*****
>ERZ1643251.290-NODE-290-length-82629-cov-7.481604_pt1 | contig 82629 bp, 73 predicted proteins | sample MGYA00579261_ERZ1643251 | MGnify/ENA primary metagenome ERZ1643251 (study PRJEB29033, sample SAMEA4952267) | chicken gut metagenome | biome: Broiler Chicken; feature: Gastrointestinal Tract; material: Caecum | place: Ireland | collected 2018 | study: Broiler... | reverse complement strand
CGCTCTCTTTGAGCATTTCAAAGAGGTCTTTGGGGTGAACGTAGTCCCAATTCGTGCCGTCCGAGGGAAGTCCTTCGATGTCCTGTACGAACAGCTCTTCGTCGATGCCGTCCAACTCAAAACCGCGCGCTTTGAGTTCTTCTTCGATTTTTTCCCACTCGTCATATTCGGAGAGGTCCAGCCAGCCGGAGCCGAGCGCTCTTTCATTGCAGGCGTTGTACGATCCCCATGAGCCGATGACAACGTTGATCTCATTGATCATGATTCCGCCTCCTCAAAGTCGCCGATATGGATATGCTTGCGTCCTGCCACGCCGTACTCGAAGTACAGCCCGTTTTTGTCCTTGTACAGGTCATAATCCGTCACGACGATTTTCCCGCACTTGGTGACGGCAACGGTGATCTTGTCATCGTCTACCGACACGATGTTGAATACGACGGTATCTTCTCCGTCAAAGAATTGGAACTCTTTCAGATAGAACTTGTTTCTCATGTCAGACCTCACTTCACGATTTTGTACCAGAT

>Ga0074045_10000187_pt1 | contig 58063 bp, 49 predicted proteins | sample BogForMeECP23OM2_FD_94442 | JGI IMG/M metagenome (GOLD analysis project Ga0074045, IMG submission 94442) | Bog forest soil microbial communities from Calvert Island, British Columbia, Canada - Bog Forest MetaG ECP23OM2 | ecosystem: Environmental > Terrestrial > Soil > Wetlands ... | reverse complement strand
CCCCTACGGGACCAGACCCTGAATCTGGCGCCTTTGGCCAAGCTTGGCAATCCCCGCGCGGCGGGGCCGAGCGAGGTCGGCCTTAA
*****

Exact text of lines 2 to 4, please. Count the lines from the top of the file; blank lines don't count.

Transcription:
CGCTCTCTTTGAGCATTTCAAAGAGGTCTTTGGGGTGAACGTAGTCCCAATTCGTGCCGTCCGAGGGAAGTCCTTCGATGTCCTGTACGAACAGCTCTTCGTCGATGCCGTCCAACTCAAAACCGCGCGCTTTGAGTTCTTCTTCGATTTTTTCCCACTCGTCATATTCGGAGAGGTCCAGCCAGCCGGAGCCGAGCGCTCTTTCATTGCAGGCGTTGTACGATCCCCATGAGCCGATGACAACGTTGATCTCATTGATCATGATTCCGCCTCCTCAAAGTCGCCGATATGGATATGCTTGCGTCCTGCCACGCCGTACTCGAAGTACAGCCCGTTTTTGTCCTTGTACAGGTCATAATCCGTCACGACGATTTTCCCGCACTTGGTGACGGCAACGGTGATCTTGTCATCGTCTACCGACACGATGTTGAATACGACGGTATCTTCTCCGTCAAAGAATTGGAACTCTTTCAGATAGAACTTGTTTCTCATGTCAGACCTCACTTCACGATTTTGTACCAGAT

>Ga0074045_10000187_pt1 | contig 58063 bp, 49 predicted proteins | sample BogForMeECP23OM2_FD_94442 | JGI IMG/M metagenome (GOLD analysis project Ga0074045, IMG submission 94442) | Bog forest soil microbial communities from Calvert Island, British Columbia, Canada - Bog Forest MetaG ECP23OM2 | ecosystem: Environmental > Terrestrial > Soil > Wetlands ... | reverse complement strand
CCCCTACGGGACCAGACCCTGAATCTGGCGCCTTTGGCCAAGCTTGGCAATCCCCGCGCGGCGGGGCCGAGCGAGGTCGGCCTTAA